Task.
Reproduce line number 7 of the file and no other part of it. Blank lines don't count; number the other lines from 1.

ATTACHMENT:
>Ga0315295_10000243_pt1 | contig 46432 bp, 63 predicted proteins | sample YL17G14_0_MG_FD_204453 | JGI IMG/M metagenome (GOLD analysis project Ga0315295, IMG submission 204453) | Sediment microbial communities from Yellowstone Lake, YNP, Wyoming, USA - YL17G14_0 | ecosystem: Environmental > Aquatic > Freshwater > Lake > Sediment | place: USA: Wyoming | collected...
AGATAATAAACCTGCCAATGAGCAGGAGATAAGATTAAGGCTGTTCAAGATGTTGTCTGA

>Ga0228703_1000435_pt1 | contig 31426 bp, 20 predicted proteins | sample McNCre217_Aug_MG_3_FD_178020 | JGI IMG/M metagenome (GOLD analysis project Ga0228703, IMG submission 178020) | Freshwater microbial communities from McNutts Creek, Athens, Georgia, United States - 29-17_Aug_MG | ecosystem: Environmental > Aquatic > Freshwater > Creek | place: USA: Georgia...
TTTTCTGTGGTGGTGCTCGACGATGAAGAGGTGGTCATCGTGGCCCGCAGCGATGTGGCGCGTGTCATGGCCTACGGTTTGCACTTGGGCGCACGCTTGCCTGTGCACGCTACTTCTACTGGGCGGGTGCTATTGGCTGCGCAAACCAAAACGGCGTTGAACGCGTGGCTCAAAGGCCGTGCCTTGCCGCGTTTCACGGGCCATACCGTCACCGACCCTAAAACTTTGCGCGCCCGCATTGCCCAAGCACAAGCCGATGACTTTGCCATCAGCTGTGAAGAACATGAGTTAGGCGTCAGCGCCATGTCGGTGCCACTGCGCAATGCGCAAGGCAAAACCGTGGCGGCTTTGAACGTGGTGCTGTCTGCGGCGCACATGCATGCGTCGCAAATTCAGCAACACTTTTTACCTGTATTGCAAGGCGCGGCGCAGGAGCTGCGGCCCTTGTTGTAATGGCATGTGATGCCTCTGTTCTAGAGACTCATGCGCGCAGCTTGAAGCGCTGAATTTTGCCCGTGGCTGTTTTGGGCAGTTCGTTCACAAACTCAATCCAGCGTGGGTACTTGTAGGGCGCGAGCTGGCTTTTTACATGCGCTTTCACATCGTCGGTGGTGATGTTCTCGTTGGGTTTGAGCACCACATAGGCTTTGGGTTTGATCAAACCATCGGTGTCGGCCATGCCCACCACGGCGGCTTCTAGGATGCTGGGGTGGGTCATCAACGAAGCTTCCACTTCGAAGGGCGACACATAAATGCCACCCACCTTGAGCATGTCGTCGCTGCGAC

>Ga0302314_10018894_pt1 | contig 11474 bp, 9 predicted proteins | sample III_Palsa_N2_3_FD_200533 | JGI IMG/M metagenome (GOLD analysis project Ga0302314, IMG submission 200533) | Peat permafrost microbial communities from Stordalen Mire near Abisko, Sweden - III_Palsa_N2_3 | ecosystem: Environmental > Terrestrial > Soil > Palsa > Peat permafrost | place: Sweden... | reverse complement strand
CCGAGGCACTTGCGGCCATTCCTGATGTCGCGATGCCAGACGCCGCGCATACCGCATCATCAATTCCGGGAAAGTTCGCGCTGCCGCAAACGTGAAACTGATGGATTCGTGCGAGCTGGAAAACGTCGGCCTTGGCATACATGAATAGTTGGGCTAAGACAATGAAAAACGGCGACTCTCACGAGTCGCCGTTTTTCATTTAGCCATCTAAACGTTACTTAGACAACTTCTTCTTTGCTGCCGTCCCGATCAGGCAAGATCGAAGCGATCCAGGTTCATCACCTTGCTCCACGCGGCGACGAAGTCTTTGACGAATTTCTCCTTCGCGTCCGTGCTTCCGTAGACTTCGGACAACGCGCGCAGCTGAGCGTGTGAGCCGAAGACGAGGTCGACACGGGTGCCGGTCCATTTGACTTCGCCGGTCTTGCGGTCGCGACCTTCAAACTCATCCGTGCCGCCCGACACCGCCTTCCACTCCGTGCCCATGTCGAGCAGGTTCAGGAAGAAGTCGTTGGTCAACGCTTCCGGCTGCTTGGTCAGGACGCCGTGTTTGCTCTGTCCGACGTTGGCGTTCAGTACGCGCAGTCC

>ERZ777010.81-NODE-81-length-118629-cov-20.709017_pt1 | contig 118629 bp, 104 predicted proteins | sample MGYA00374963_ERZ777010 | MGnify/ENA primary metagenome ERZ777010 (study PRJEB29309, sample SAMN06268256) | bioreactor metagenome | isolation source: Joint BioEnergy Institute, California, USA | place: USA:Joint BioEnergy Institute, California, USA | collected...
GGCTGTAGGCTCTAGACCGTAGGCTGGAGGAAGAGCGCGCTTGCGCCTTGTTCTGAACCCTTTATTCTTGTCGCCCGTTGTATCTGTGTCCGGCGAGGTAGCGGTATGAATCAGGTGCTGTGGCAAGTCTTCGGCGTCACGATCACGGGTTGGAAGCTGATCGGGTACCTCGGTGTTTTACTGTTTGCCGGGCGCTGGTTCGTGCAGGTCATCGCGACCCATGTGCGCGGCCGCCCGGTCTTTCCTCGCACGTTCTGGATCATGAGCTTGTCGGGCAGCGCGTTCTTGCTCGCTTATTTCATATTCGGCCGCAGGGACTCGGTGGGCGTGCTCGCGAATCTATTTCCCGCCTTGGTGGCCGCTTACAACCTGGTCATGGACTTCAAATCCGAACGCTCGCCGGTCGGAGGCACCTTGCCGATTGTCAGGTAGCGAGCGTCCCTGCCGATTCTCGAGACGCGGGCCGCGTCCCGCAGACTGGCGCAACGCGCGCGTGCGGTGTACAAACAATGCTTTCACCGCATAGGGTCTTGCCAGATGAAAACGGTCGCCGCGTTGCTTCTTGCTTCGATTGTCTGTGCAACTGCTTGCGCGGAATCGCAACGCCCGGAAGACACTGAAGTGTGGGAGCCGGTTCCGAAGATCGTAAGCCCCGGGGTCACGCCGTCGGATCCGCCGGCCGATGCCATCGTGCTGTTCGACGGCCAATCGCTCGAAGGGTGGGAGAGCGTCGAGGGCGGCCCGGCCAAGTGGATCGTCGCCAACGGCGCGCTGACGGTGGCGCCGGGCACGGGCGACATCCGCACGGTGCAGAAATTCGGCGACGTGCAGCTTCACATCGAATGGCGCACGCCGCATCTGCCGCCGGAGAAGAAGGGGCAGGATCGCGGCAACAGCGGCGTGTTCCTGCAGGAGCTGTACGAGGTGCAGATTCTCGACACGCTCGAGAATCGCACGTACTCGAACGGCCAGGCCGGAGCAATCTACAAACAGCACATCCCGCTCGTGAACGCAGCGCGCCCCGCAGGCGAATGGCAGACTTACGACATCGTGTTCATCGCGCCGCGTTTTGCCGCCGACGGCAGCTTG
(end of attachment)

>ERZ777010.81-NODE-81-length-118629-cov-20.709017_pt1 | contig 118629 bp, 104 predicted proteins | sample MGYA00374963_ERZ777010 | MGnify/ENA primary metagenome ERZ777010 (study PRJEB29309, sample SAMN06268256) | bioreactor metagenome | isolation source: Joint BioEnergy Institute, California, USA | place: USA:Joint BioEnergy Institute, California, USA | collected...